The Boulder Creek Watershed is approximately 1,160 square kilometers (447 square miles) in area and is located in the Front Range of the Colorado Rocky Mountains, east of the Continental Divide. The watershed includes all the land area that drains water into Boulder Creek. The watershed has great variation in geology, climate, and land cover. Tributaries of Boulder Creek include North, Middle, and South Boulder Creeks, Fourmile Creek, Coal Creek, and Rock Creek, along with several smaller streams. These streams generally flow from west to east. Boulder Creek empties into Saint Vrain Creek, which empties into the South Platte River. The water in Boulder Creek eventually reaches the Mississippi River and the Gulf of Mexico. The communities of Boulder, Louisville, Lafayette, Erie, Superior, and Nederland are in the watershed, along with parts of Arvada, Broomfield, and Frederick. In 2000, about 185,000 people lived in the Boulder Creek Watershed (U.S. Census Bureau, 2001). A reliable source of high-quality water is important for drinking-water supply, recreation, aquatic life, and agriculture. In the semiarid environment of the Colorado Front Range, water resources are limited, and waterways are subject to stress by competing uses. The population of the five largest communities in the watershed (Boulder, Lafayette, Louisville, Superior, and Erie) grew by 36 percent from 1990 to 2000, increasing demands on water resources. This report, prepared by the U.S. Geological Survey in cooperation with the City of Boulder, presents the state of water quality in the Boulder Creek Watershed in 2005 and how it has changed over the past 160 years, and identifies potential future water-quality concerns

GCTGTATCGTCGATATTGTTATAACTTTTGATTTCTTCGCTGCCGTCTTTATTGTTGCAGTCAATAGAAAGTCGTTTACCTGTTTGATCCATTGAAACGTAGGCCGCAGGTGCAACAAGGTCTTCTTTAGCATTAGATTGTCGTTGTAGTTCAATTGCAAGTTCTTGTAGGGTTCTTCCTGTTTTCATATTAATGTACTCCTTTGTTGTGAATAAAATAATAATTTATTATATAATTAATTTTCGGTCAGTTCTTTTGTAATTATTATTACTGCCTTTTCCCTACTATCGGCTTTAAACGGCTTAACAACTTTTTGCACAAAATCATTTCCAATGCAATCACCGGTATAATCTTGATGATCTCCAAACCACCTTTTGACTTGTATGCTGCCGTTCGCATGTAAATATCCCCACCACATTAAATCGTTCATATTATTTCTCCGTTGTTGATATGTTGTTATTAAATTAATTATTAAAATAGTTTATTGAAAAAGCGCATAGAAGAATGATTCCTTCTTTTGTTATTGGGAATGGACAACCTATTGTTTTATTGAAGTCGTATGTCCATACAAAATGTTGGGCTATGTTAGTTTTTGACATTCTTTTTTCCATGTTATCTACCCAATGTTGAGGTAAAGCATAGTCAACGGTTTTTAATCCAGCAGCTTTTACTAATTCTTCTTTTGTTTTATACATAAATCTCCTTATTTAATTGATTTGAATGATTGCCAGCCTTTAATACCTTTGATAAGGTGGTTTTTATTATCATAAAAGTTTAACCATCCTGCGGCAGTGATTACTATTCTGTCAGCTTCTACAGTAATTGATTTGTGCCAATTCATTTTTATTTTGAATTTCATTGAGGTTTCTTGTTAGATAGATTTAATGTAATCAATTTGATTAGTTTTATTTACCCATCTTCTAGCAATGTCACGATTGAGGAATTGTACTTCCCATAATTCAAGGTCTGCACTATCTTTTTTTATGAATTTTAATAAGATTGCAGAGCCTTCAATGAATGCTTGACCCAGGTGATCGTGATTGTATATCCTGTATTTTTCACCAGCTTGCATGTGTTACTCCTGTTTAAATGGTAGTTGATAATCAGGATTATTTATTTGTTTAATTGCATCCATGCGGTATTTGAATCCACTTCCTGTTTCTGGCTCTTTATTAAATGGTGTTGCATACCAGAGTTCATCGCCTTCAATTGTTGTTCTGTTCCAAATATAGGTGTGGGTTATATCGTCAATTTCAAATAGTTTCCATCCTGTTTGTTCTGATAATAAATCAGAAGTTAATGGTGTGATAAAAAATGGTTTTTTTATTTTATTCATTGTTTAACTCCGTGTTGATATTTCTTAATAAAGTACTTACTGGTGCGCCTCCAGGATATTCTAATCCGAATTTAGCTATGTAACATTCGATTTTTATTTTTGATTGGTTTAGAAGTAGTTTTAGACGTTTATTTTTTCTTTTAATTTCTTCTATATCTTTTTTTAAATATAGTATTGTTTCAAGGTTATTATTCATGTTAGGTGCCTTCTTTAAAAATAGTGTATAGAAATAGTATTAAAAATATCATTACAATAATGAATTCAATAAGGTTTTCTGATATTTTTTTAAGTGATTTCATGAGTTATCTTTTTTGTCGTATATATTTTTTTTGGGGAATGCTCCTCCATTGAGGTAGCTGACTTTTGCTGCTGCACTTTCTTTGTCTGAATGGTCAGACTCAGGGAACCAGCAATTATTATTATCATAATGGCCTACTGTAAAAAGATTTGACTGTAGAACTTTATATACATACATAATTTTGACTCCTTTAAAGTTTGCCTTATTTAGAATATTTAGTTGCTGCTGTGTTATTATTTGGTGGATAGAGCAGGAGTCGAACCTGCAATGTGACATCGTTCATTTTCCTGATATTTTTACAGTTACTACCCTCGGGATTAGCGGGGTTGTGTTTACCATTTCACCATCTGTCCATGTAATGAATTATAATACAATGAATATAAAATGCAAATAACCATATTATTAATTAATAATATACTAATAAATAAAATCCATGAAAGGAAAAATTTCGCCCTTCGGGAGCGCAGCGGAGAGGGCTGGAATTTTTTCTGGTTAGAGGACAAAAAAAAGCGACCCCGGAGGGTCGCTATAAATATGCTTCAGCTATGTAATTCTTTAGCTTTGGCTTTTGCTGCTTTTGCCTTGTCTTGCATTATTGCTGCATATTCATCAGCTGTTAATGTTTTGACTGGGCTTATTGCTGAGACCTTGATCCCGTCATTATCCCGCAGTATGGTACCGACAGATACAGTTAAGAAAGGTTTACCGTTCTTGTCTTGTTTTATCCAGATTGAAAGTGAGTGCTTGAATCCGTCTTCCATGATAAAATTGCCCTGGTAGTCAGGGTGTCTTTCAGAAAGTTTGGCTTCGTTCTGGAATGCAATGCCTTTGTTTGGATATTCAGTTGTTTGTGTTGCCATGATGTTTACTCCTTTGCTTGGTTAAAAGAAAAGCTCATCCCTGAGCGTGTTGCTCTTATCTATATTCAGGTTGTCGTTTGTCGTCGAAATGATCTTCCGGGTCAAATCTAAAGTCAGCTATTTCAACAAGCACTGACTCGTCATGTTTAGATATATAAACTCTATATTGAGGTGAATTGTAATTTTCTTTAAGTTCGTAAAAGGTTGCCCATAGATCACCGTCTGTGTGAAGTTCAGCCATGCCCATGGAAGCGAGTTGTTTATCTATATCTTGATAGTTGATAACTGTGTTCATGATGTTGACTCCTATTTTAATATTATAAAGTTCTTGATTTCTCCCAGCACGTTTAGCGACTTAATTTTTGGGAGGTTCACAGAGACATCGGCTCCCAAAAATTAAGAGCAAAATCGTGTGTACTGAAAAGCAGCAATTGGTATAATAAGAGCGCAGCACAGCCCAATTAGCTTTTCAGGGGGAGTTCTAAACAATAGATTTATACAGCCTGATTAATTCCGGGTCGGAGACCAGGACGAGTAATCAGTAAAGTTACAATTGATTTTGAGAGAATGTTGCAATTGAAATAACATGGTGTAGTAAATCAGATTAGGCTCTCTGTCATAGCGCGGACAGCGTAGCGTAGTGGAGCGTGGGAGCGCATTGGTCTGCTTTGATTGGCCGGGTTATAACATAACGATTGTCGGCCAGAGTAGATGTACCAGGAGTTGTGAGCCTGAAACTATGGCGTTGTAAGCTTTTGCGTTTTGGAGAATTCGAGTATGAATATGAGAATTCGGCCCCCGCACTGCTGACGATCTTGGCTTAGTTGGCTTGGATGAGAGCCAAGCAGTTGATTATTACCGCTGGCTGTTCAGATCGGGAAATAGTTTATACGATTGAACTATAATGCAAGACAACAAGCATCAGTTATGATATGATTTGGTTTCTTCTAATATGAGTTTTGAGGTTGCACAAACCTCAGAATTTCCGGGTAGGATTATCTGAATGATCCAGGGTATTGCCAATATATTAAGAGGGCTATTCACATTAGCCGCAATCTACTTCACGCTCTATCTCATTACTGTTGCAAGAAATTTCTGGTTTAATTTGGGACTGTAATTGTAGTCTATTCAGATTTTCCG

Murphy, S. F. (2006): State of the Watershed: Water Quality of Boulder Creek, Colorado. U.S. Geological Survey Circular 1284.